Monday, October 19, 2009

A Change in Christmas Beer Plan

When I was a kid, we lived in Celle in northern Germany - or West Germany as it was back in those days - and every Christmas my mother would make a gingerbread house. Now, my mother isn't one for buying ready made kits or foods for Christmas, whether that be a gingerbread house, the mincemeat for the pies, Christmas pudding, Christmas cake, pretty much everything was prepared from start to finish the traditional way. Around this time of  year, mum would make the Christmas pudding and Christmas cake, and let them mature and age until the big day itself - every weekend feeding the cake with brandy. For all the work my mother would put into the making of the Christmas feast, it took my little brother and I moments to bash through the gingerbread to get at the sweets inside, and then days to slowly eat the house itself.

It was this gingerbread house tradition that we had as kids which has inspired my Christmas beer this year, and the fact that until I go all-grain in my home brewing, I would have problems with my original intentions of making a dark top-fermented Baltic Porter in the style of Nøgne Ø's fantastic Christmas beer. I also wanted to use a French hop as a nod to the fact that my parents now life in the Limousin area of France, so I am using Strisselspalt in the brew.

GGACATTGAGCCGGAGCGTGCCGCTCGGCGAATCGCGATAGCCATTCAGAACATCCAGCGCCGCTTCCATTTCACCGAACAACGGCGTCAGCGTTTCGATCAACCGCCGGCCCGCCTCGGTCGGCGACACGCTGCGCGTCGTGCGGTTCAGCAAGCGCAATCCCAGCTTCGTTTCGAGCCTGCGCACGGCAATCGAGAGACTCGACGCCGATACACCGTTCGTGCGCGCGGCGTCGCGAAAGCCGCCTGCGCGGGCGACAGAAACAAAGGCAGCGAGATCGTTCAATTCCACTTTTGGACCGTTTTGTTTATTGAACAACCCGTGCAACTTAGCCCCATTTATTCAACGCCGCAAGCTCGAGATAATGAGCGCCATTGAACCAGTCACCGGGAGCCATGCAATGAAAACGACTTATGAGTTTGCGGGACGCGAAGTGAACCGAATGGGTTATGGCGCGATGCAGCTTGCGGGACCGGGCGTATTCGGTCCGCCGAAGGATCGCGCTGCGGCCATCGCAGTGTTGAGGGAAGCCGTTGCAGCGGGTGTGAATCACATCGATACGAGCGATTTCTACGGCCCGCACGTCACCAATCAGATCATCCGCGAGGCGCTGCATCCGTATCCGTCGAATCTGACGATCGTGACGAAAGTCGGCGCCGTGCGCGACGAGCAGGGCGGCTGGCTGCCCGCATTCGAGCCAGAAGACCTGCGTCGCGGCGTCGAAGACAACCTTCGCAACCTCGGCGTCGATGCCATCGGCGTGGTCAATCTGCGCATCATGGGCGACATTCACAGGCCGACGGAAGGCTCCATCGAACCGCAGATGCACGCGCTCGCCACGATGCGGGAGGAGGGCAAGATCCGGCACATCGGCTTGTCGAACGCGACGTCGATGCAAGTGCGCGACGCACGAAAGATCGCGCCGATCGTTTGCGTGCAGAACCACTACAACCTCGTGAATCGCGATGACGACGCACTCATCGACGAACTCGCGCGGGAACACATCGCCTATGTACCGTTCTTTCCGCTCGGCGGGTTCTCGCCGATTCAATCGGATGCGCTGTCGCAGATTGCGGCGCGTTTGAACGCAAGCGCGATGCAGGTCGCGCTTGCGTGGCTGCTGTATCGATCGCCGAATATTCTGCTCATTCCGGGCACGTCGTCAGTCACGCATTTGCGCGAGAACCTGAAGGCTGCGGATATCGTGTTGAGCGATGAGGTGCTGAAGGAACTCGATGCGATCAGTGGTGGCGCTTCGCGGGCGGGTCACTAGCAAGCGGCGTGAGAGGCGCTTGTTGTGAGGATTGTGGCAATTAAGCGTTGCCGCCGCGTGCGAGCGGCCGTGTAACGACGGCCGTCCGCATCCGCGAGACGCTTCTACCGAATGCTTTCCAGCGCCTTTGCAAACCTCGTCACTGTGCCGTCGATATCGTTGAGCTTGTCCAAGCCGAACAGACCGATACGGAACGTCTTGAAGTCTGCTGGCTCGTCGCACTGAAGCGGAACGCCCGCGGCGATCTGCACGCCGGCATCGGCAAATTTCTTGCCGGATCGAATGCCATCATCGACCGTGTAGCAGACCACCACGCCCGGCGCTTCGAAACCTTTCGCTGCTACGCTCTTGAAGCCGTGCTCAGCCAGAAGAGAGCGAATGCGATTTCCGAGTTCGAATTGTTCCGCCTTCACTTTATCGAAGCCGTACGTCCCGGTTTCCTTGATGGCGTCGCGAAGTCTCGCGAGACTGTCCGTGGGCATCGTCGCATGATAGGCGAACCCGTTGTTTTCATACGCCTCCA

The recipe is as follows:

  • 1.3kg Amber DME
  • 250g Caramel 80
  • 1/4 tsp crushed cloves, boiled 10 minutes
  • 1/4 tsp grated ginger, boiled 10 minutes
  • 1 tbsp ground cinnamon, boiled 10 minutes
  • 15g sweet orange peel, boiled 10 minutes
  • 30g Strisselspalt @ 60 minutes
  • 15g Strisselspalt @ 15 minutes
  • 15g Strisselspalt @ 5 minutes
  • Wyeast Belgian Abbey II
I am hoping for an OG of 1.048, and eventually an ABV of 4.5%. Brewing is scheduled tentatively for next Wednesday as I will be bottling my Machair Stout on Tuesday once it has had two weeks in the carboy. Given a couple of weeks in the primary fermenter followed by being in bottles for about 5 weeks before Christmas itself, I am hoping that everything will work out well.

The name for my new beer? Biere d'épices!

1 comment:

  1. We were amazed by some of the gingerbread constructions we saw on our German trip last November/December -- ridiculously elaborate. Certainly more impressive than six Co-Op mince pies, as is our tradition in the UK.

    I'm liking your approach to coming up with beer recipes -- Heston Blumenthal's big on recipes based on a memory from his childhood, and it does seem to lead to creative thinking.

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